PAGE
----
Attorney General Eric Holder met Thursday with several news media representatives in an off-the-record discussion of the fallout from Justice Department leak investigations. That fallout is touching Holder himself, as congressional Republicans this week cited “discrepancies” between his sworn testimony and other public records.
At least half-a-dozen news organizations, including McClatchy, declined to attend sessions with the attorney general this week because the discussions weren’t on the record.
Q: What’s the fuss about?
A: Two Justice Department investigations are in the spotlight. One involves a May 2012 story from the Associated Press about a foiled al Qaida plot. Leak investigators subsequently obtained, in secret, AP reporters’ telephone records covering two months.
The other investigation involved a June 2009 account by a Fox News reporter about North Korean nuclear weapons. The story revealed that the United States had a secret source on North Korean developments.
Q: The FBI obtained a search warrant in the North Korean leak case. What did investigators want?
A: In a May 28, 2010, search warrant application, an FBI special agent explained that investigators wanted emails from the Google account of Fox reporter James Rosen. Rosen allegedly had been in close contact with Stephen Jin-Woo Kim, a former State Department employee who specialized in North Korea.
Q: Was the FBI investigating Rosen or Kim, or both?
A: Kim was indicted in 2010 on charges of making false statements and unauthorized disclosures. He’s awaiting trial. No charges have been filed against Rosen.
The 2010 search warrant application, though, cited Rosen’s legal vulnerability. Throughout the 44-page application, Special Agent Reginald Reyes repeatedly declared that “there is probable cause to believe that the reporter has committed or is committing a violation of (the law concerning) unauthorized disclosure of national defense information, as an aider, abettor and/or co-conspirator.”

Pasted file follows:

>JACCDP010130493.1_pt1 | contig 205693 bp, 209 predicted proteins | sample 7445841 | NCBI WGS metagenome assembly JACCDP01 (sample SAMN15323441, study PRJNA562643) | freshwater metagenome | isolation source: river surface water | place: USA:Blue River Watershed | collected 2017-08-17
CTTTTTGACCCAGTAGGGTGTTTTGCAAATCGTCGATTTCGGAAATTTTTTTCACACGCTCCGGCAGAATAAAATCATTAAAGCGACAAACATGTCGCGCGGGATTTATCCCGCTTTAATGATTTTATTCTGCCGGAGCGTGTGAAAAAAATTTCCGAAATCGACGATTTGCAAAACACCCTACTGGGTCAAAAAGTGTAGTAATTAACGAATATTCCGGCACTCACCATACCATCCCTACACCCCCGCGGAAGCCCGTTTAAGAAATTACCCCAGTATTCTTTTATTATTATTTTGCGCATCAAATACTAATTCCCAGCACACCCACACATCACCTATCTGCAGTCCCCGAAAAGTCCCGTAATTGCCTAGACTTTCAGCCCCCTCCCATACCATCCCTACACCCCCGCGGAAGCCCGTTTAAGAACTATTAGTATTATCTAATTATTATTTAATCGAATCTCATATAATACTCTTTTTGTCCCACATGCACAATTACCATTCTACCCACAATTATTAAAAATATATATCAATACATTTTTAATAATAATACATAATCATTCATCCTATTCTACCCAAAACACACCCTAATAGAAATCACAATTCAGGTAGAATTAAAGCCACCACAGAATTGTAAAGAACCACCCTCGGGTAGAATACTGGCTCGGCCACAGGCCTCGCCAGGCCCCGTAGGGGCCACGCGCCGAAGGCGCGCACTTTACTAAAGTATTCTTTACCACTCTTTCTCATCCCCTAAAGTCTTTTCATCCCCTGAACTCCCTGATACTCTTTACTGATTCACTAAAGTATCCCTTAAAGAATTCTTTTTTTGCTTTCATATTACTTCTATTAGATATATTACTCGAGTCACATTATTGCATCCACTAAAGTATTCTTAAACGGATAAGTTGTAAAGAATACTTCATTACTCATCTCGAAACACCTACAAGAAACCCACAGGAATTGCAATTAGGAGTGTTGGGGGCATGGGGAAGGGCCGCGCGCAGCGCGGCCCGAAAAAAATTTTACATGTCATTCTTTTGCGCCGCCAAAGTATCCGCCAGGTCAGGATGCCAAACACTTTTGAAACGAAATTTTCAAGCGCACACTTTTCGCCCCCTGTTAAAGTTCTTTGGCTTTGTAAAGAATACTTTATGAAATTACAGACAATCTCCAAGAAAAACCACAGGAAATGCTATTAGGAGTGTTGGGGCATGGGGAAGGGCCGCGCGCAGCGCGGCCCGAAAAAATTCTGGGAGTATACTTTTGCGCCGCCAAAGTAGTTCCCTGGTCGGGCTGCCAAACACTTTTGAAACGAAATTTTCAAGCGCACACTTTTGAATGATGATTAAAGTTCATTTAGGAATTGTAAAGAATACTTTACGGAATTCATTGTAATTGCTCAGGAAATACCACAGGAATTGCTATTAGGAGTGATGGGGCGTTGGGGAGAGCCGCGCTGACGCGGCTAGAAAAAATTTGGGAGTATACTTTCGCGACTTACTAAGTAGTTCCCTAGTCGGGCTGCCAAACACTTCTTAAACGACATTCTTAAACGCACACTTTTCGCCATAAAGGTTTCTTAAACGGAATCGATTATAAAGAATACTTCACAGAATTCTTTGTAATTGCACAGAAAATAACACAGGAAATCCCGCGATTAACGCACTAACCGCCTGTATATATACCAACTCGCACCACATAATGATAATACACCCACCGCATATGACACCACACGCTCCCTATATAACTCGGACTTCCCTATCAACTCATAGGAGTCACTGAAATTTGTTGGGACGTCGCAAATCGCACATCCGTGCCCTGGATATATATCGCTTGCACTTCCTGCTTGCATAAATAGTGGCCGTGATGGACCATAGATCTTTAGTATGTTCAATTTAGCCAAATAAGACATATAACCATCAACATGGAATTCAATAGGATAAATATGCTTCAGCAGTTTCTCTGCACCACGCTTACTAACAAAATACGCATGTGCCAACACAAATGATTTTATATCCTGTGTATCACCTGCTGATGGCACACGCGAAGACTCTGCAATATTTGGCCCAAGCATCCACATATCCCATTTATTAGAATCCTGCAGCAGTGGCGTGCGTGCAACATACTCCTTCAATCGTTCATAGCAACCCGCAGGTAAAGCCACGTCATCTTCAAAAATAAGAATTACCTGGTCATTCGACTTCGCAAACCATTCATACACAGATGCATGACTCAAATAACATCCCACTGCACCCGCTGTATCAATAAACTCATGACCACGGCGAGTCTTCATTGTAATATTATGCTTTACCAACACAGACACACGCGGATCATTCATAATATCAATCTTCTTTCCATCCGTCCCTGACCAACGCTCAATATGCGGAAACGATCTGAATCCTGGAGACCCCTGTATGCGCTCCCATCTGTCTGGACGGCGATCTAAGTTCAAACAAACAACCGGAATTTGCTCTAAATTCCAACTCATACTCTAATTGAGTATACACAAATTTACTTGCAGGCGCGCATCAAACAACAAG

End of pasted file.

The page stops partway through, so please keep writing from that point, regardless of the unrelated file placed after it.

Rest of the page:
Reyes further cited “the reporter’s own potential criminal liability” as grounds for obtaining a secret warrant instead of simply asking him for the emails.
Q: What did Holder say about his own role in the consideration of a reporter as a potential criminal suspect?
A: Speaking in a slightly different context, he indicated that he had nothing to do with it.
At a May 15 hearing, a Democratic congressman asked Holder about the AP case, which hasn’t involved the question of whether reporters could be treated as criminal suspects. The congressman didn’t mention the Kim investigation, whose contours hadn’t yet become public and which does involve that question. But he offered Holder a chance to speak generally.
Holder said: “With regard to the potential prosecution of the press for the disclosure of material, that is not something that I’ve ever been involved in, heard of or would think would be a wise policy. In fact, my view is quite the opposite.”
Q: What did the Justice Department subsequently say about Holder’s role in approving the 2010 search warrant?
A: It suggested that, at the least, he was aware of it.
The Washington Post first revealed the Rosen search warrant on May 19. On May 24, the Justice Department said in a statement: